Does this sound strangely familiar? It should because, according to Christian theology, the Father is the First Person in the Trinity who dreamed the universe. In other words, He knew what to do because it was His plan. The Son is the Second Person in the Trinity, who planned how to do it by mapping out the logical steps that were necessary to make the dream a reality. The Holy Spirit is the Third Person in the Trinity, who, being the result of the love flowing from the agreement of other two, was the Creative Energy that was used to carry the plan into action.
Armed with these new insights, let us look at some familiar words that we have heard over and over again in our Scripture readings and liturgy to see what new light might be shed upon them.
In the beginning of St. Johns Gospel, we read the deepest and most philosophical description of the Divine Nature of Jesus. Remember that St. John was the Beloved Disciple and that it was he to whom Jesus, with His dying breath, gave the responsibility for caring for his mother, Mary. Thus, Christian tradition says that Mary spent the rest of her life under the care of St. John. This being the case, it is not surprising, that St. John, interacting with the mother of our Savior, had the deepest understanding of who Jesus was. John writes:
In the beginning was the Word and the Word was with God, and the Word was God. He was in the beginning with God (and) all things were made through Him and without Him nothing came to be. What came to be through Him was life, and this life was the light that was found in all men. And the light shone in the darkness and the darkness has not overcome it.
A man named John (the Baptist) was sent from God. He came to testify to the light, so that all might believe through Him. He, John, was not the light, himself, but came to testify to the light. It was the true light which enlightens everyone and it was coming into the world. He was in the world and the world came to be through Him, but the world did not know Him. He came to his own, but his own people did not accept Him. But to those who did accept Him, He gave power to become children of God, to those who believe in His name, who were born not by natural generation nor by human choice nor by a man's decision but of God. And the Word became flesh and dwelt amongst us. And we saw His glory, the glory of the Father's only Son, full of grace and truth... From His fullness we have all received, grace from grace, because while the law was given through Moses, grace and truth came through Jesus Christ."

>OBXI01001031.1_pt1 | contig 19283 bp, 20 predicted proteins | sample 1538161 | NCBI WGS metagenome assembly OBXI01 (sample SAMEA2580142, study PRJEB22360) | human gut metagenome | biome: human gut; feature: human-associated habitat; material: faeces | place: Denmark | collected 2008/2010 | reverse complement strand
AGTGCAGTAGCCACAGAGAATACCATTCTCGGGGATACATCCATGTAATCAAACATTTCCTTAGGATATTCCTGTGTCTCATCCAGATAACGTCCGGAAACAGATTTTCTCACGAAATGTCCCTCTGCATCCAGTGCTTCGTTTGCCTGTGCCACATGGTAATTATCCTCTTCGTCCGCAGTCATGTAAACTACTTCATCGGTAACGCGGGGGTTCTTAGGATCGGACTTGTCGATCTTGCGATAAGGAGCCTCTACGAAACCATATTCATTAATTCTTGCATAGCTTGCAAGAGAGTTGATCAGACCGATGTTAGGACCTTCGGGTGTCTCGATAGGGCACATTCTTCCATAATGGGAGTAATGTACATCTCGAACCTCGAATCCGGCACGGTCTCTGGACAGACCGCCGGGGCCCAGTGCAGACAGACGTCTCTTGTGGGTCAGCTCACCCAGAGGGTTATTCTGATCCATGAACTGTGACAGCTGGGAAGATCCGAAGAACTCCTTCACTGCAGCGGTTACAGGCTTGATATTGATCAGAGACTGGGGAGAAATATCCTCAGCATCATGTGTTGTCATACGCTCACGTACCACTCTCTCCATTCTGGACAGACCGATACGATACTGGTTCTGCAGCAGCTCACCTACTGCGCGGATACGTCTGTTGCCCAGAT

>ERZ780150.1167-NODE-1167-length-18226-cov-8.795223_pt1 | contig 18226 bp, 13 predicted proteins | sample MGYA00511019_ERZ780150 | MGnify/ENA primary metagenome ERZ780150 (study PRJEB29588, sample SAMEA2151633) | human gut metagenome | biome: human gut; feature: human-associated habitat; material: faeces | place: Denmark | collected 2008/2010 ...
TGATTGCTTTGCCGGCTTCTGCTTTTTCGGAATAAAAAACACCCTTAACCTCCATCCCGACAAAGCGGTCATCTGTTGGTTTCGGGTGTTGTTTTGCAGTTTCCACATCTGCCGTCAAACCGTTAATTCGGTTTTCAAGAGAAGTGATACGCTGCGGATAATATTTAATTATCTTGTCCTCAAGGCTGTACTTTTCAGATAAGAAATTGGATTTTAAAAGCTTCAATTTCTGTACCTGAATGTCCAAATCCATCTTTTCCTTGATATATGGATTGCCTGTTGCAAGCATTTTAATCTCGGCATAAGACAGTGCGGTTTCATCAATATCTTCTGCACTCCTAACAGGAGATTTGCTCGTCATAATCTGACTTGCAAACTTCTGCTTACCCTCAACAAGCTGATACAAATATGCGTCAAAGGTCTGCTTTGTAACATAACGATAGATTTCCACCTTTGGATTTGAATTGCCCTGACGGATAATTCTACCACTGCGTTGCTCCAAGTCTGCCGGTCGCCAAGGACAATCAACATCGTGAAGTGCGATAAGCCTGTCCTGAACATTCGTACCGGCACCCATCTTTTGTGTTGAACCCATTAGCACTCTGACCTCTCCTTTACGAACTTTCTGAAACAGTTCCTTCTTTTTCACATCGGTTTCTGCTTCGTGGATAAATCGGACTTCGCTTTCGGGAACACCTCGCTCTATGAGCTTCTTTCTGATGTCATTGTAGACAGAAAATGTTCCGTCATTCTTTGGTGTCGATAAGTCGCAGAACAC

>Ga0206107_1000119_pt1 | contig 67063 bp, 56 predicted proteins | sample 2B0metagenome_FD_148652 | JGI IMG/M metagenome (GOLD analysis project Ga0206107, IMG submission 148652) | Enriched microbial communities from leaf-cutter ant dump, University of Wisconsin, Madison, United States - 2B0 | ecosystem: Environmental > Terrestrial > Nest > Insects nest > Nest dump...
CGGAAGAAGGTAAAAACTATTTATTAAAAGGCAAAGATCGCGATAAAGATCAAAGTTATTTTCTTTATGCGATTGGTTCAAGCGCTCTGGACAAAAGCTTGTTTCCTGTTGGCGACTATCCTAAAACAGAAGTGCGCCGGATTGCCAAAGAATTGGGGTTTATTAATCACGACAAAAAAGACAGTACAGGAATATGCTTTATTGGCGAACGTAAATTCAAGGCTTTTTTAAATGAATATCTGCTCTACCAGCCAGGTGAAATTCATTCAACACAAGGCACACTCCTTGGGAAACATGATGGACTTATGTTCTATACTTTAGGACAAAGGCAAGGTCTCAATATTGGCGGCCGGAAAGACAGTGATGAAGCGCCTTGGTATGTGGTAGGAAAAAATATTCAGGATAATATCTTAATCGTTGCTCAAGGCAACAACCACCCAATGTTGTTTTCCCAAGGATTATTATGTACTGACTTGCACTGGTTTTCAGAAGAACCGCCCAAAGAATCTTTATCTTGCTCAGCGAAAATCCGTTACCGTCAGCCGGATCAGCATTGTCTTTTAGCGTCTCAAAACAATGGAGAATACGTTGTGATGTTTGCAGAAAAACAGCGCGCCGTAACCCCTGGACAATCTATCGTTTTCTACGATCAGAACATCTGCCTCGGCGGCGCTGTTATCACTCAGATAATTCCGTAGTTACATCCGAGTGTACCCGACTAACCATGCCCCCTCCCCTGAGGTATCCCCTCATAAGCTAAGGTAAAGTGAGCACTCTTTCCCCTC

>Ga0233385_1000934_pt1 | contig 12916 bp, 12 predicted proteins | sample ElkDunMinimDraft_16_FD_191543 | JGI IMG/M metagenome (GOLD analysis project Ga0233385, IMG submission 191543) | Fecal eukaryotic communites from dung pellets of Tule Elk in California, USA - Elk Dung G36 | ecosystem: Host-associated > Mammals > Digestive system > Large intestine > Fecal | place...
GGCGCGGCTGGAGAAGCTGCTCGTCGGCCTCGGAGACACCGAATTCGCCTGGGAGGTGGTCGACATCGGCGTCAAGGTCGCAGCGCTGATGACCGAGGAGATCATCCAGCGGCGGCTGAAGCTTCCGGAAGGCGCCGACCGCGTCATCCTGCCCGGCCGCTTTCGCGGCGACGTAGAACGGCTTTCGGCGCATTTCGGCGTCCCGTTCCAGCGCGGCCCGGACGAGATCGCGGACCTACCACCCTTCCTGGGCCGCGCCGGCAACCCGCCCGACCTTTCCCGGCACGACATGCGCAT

I believe that Ive already mention in a previous program that, since this gospel was written originally in Greek, that Word is spelled LOGOS from which we get the word LOGIC. Thus, this could rightly be translated into English as:
In the beginning was Jesus, the Logic of God, and this Logic was with God, and this Logic was God. He was in the beginning with God and all things were made though this Logic and without this Logic, nothing came to be.
This is mind blowing when we consider that the left lobe or hemisphere of our brains is the source of logic within us and that it is the craftsman that builds the dreams of our intuitive, creative, right lobes.
Now consider the statement: What came to be through Him (this Jesus, this Logic) was life, and this life was the light that was found in all men It was the true light that enlightens everyone and it was coming into the world.
Notice that it doesnt say it was found only in Christians or that it enlightened only Christians. It says that it was found in all men and it enlightens everyone. Therefore, this Logos, this Logic, this Jesus is found in every human being whether they are Christian, non-Christian, believer or non-believer. Where, we might ask, would we find this Divine Logos, this Jesus who is within every human being? Well, since we now know that it is the logical left lobe of our brain reflecting on our intuitive right lobe that makes us rational beings and separates us from the rest of the animal kingdom, then it seems obvious that if we want to talk to the Jesus within all we have to do is to listen our left lobe. Because it is logical, it is always telling us that, logically speaking, we will always reap what we sow or get the logical consequences which flow from our decisions. Because it is logical, it is always evaluating things according to their primary purpose. Thus, it tells us that the real, objective primary purpose of food is nutrition rather than taste and that the purpose of sex is reproduction rather than pleasure. Because it is logical, it tells us that when we miss the logical primary purpose of things, then we miss the logical target and begin to reap the wrong results. And since the word sin, as used in the New Testament comes from a Greek word which means to miss the target, then this logical left lobe tells us that we sin against the purpose of food when we practice gluttony and we sin against the purpose of sex when we masturbate, fornicate, commit adultery, become involved in homosexuality, molest children, have sex with animals or practice any other type of sexual behavior which seek pleasure outside of a reproductive context. Because it is logical, it tells us that it is obligated by the rules of logic to always lead rational thinkers to whatever conclusions their premises require even though conclusions might be negative. In other words, hellish premises must always lead to hellish conclusions and heavenly premises must always lead to heavenly conclusions. Because it is logical, it says that anyone who holds a premise to be true when it is applied to other must be also willing to have the same premise applied to himself or to those he loves. Therefore, it says things like, As you measure, so shall it be measured unto you. Thus, if it is alright for you to cheat on your wife, then it must be alright for her to cheat on you. If you dont think others should receive mercy, then you have no right to expect mercy for yourself. If you accept the premise that there are humans and sub-humans and sub-humans have no rights which humans need to respect, then you should have no complaint when you or yours are declared sub-humans and thereby denied all rights. Thus, it advises us that, since God will eventually demand that we logically accept our own premises, then we should do unto others, as we would have them do unto us.